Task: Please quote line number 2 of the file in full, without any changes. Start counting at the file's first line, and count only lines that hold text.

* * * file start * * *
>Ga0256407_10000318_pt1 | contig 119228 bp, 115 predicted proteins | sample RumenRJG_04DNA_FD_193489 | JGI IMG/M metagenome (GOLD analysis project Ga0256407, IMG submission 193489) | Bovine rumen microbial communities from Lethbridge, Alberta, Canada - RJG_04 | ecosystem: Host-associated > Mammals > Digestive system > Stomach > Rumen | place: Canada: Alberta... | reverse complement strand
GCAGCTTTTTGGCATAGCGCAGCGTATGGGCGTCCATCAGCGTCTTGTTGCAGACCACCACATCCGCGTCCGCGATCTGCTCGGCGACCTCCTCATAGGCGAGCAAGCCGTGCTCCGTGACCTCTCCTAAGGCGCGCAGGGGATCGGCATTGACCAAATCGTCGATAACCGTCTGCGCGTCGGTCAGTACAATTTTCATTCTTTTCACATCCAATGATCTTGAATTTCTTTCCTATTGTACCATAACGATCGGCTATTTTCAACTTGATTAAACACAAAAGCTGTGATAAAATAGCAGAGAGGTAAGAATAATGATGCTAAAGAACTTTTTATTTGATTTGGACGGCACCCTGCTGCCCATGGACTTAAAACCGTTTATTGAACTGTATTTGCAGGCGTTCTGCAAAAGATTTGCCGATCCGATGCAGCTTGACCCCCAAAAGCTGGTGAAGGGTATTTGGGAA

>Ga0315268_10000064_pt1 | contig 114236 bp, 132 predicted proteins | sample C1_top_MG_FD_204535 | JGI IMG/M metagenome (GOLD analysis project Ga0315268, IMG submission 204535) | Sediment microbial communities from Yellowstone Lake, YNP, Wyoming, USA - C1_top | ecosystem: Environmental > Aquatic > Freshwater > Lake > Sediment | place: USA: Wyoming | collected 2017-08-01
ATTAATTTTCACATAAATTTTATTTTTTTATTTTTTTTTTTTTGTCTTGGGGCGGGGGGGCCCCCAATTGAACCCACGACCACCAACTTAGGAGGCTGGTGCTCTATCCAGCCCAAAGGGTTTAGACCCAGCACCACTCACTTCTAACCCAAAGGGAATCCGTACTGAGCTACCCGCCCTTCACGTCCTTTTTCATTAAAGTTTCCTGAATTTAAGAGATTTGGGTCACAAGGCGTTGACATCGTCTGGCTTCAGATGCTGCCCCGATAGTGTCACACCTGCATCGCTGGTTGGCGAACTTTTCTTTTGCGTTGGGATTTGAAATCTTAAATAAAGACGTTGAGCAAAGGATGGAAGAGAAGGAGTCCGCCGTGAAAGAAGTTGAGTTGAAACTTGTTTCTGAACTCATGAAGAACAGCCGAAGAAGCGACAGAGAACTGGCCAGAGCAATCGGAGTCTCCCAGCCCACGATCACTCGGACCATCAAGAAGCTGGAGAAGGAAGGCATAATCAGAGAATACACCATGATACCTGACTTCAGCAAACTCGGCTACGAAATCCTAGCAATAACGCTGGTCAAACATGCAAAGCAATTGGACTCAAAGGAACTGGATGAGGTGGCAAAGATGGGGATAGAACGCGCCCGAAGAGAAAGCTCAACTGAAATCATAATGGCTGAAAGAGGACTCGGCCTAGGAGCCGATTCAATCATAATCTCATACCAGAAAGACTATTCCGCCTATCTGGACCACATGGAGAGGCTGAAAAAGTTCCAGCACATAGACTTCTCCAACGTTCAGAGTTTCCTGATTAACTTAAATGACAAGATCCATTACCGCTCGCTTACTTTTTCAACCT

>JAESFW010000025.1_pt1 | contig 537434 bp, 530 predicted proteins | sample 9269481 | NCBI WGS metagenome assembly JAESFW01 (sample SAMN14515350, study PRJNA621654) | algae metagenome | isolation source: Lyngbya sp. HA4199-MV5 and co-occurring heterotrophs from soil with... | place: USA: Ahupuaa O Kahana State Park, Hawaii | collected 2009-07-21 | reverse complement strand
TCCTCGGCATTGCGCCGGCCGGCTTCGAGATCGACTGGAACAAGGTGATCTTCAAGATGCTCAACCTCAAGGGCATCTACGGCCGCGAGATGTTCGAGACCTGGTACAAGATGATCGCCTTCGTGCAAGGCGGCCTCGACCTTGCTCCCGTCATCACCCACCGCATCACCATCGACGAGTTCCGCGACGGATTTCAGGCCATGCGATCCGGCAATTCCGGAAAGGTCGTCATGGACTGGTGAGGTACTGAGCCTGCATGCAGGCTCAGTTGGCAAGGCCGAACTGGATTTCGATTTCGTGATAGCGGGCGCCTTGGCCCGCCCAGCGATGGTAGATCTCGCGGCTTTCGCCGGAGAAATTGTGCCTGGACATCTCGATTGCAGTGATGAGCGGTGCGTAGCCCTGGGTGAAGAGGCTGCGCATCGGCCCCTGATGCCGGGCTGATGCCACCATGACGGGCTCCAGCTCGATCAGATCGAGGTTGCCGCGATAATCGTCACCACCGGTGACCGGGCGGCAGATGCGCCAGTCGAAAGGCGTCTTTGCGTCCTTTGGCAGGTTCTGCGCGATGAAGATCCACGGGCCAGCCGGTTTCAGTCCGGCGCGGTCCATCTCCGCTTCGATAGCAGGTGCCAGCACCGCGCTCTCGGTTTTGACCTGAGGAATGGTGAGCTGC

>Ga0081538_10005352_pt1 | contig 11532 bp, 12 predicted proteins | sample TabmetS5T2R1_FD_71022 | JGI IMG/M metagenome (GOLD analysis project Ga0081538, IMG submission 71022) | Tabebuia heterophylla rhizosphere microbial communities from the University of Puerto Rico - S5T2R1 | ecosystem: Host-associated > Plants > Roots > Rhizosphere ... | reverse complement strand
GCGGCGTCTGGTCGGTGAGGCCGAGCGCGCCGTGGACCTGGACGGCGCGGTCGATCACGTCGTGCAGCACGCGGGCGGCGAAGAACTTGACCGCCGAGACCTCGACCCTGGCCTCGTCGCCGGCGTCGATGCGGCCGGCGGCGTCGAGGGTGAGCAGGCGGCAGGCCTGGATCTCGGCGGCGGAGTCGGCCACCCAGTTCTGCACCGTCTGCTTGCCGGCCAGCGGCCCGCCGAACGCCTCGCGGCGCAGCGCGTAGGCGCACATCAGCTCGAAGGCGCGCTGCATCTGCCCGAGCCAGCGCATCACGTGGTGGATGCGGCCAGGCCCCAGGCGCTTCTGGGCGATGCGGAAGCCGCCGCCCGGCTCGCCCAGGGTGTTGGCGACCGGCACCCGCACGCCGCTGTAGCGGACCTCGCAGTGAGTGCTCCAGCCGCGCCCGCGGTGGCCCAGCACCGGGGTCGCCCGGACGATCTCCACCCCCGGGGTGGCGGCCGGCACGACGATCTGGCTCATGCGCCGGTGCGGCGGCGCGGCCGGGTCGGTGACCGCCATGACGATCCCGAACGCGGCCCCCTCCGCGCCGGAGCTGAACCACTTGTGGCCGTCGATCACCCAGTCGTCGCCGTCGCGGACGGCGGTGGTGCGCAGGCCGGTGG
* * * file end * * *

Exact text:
GCAGCTTTTTGGCATAGCGCAGCGTATGGGCGTCCATCAGCGTCTTGTTGCAGACCACCACATCCGCGTCCGCGATCTGCTCGGCGACCTCCTCATAGGCGAGCAAGCCGTGCTCCGTGACCTCTCCTAAGGCGCGCAGGGGATCGGCATTGACCAAATCGTCGATAACCGTCTGCGCGTCGGTCAGTACAATTTTCATTCTTTTCACATCCAATGATCTTGAATTTCTTTCCTATTGTACCATAACGATCGGCTATTTTCAACTTGATTAAACACAAAAGCTGTGATAAAATAGCAGAGAGGTAAGAATAATGATGCTAAAGAACTTTTTATTTGATTTGGACGGCACCCTGCTGCCCATGGACTTAAAACCGTTTATTGAACTGTATTTGCAGGCGTTCTGCAAAAGATTTGCCGATCCGATGCAGCTTGACCCCCAAAAGCTGGTGAAGGGTATTTGGGAA